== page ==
According to the ancient teachings of India, there is a great repeating historical cycle of four ages, called the yugas, which lasts 24,000 years. For 12,000 years the consciousness of man rises to its height, and then begins a 12,000-year descent into darkness. Our current age, Dwapara, is in the ascending half of this cycle. It started in 1700 and will last for 2,400 years. The scale of the yugas is so large that it is hard to visualize, but if we divide by 100 it will help us see the major trends. For fun, then, let’s think of a king named Dwaparian ruling this beautiful, blue island called Earth. His reign will last 24 years. With so many people feeling hopeless about current events, it is important to realize that we are only a little over three years into his rulership.
The first of three great waves of blessing for mankind began in 1861 in the Himalayas. It was then that the great avatar Babaji initiated his disciple, Lahiri Mahasaya, into the yogic science of Kriya Yoga. As he was about to return to his job and family, Lahiri pleaded to Babaji, “I pray that you permit me to communicate Kriya to all seekers, even though at first they cannot vow themselves to complete inner renunciation. The tormented men and women of the world, pursued by the threefold suffering, need special encouragement. They may never attempt the road to freedom if Kriya initiation be withheld from them.”
It was a bitterly cold winter, and the men were starving and ragged. Many of them were barefoot, and all of them without hope. The year was 1776, the low point for the Americans in the Revolutionary War against England, and General George Washington was struggling against overwhelming odds.
In 1974 I went on a trip around the world with Swami Kriyananda. Our small group started the journey by flying from San Francisco to Hawaii. While there, we had dinner at the ashram of Subramuniyaswami on the island of Kauai. The meeting between Swami Kriyananda and Subramuniyaswami was a delight to behold. They were like twin souls, both having founded spiritual works and ashrams based on the deep teachings of India.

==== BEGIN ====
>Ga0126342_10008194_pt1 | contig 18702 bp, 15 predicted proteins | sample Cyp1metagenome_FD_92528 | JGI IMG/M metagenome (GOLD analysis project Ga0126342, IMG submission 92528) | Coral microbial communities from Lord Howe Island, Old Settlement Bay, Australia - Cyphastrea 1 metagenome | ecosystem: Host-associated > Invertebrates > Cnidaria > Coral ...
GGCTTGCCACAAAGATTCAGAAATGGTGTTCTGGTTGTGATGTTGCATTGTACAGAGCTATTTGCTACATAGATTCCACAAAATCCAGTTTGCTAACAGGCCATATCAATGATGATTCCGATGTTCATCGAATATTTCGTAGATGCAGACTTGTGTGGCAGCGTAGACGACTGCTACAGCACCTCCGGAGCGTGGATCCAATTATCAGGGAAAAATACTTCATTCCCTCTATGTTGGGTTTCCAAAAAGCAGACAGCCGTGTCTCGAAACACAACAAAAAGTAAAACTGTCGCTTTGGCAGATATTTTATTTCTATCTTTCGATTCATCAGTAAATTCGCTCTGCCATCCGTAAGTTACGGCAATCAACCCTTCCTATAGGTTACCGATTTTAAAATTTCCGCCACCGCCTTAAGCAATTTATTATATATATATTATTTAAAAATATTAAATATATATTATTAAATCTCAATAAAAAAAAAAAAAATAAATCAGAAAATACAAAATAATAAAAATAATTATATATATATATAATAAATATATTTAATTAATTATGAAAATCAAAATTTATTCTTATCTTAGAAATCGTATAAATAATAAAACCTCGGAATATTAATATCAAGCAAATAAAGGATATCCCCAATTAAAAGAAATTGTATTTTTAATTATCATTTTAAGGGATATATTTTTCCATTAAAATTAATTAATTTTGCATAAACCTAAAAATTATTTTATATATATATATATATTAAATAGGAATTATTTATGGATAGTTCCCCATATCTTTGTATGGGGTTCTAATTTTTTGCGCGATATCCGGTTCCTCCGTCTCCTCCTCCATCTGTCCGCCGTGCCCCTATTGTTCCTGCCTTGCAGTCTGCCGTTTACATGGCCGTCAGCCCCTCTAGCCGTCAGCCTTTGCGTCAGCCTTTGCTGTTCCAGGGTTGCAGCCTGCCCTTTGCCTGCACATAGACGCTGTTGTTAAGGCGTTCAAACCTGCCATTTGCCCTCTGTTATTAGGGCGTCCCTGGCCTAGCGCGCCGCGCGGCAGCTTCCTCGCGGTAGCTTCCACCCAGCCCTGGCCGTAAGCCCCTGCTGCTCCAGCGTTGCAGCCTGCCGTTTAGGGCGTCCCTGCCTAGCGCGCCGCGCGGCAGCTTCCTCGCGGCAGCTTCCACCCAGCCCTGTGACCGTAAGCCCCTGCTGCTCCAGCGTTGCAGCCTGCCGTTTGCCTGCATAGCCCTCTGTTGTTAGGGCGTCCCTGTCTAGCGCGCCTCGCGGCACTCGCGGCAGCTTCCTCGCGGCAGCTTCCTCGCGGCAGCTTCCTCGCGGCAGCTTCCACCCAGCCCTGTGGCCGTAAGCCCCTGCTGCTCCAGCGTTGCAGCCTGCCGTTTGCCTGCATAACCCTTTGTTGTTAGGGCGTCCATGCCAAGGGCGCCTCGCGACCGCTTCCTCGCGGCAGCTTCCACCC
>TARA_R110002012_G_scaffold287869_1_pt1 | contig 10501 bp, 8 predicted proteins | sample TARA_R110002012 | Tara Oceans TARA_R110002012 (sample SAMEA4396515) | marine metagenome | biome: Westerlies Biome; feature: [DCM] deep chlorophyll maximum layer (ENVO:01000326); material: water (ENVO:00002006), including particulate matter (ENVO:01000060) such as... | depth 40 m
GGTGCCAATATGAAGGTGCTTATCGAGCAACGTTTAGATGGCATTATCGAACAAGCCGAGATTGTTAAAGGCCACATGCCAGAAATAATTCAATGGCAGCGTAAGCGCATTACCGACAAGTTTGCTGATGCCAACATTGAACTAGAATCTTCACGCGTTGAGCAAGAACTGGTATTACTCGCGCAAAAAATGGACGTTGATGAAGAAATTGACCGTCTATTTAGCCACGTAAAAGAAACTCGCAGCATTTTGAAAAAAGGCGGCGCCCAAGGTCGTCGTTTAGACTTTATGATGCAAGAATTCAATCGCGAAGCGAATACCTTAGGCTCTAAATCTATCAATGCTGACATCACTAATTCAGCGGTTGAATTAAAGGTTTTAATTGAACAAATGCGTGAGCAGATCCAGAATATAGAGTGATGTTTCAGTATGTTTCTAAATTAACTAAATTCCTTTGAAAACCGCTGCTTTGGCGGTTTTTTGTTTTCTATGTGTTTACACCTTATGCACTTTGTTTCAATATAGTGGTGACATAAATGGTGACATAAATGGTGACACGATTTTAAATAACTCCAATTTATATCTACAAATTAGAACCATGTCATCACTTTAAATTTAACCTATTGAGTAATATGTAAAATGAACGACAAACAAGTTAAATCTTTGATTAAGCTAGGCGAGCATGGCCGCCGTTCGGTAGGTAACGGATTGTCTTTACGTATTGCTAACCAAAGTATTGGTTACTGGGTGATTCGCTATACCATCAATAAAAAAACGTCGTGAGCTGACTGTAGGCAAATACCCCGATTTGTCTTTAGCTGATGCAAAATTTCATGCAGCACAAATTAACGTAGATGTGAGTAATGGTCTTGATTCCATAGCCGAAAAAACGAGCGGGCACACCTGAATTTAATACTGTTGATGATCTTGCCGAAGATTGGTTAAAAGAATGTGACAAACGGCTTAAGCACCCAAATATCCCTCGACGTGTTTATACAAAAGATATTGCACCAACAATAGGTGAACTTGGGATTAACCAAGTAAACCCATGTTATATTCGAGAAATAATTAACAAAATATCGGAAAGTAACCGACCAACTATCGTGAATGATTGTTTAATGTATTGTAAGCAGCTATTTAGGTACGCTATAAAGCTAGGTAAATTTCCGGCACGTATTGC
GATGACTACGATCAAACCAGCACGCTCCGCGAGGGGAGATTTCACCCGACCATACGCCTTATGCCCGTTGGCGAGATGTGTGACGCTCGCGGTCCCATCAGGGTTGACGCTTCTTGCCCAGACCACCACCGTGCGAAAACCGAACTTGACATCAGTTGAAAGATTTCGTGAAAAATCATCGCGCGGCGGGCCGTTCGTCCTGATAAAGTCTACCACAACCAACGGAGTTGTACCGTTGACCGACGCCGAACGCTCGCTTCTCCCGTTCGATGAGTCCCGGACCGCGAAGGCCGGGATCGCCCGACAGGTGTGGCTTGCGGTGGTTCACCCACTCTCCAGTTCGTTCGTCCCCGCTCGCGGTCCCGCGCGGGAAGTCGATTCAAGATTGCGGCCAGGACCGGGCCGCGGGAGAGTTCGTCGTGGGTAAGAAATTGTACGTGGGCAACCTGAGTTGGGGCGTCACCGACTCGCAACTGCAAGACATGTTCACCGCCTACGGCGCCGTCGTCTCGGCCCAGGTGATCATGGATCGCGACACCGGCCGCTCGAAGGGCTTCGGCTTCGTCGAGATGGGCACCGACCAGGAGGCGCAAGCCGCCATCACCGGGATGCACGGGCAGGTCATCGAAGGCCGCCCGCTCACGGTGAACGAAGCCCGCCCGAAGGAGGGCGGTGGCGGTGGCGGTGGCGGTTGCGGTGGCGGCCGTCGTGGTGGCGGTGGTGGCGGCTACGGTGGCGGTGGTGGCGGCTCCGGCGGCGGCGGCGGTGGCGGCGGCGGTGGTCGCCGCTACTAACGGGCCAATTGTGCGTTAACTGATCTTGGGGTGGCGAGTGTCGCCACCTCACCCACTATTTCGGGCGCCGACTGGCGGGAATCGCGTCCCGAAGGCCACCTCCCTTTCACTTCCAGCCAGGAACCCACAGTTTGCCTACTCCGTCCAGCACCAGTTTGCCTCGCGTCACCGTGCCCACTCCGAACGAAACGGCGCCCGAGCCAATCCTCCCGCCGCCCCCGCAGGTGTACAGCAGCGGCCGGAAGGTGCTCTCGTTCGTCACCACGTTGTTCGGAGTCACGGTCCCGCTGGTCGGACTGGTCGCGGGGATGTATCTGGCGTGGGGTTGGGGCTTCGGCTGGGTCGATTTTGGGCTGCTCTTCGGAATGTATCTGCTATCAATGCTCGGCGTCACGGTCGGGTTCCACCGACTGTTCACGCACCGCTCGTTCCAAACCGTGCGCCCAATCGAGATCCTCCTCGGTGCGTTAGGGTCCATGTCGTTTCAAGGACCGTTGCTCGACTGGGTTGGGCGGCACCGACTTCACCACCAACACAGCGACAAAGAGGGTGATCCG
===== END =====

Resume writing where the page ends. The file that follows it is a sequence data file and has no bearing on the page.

People frequently ask us, “Why have you followed the spiritual path for your whole life?” There are many answers to that question, but a big one is: “It brings me inner freedom.” By this I mean, freedom to change negative patterns that have kept me in their clutches; freedom to respond with calmness and kindness even when others are angry or challenging; and, simply, freedom to enjoy whatever life brings.
There were only a few occasions when Swami Kriyananda corrected me strongly. At the time, I thought he was “upset” with me, but later I realized that wasn’t really true. It was rather that I needed something strong enough to break through any resistance I might have had. Here is a story about one of those times.
“This is all I was able to rescue from our house before the fire forced me out,” Jyotish said as he handed me a small cardboard container slightly larger than a shoebox. It was the end of a long day on June 28, 1976. The forest fire that had started that morning, and that burnt Ananda Village to the ground, was finally contained.
We visited Ananda’s Seattle community last week, where a friend, knowing of my love of mountains, gave me this poem of Hafiz:
Some years ago we were completing the work on Swami Kriyananda’s dome at Ananda Village, the initial building of what has evolved over time into Crystal Hermitage. Although the interior of the dome still needed work to transform it from a building site into a home, Swamiji was eager to move in.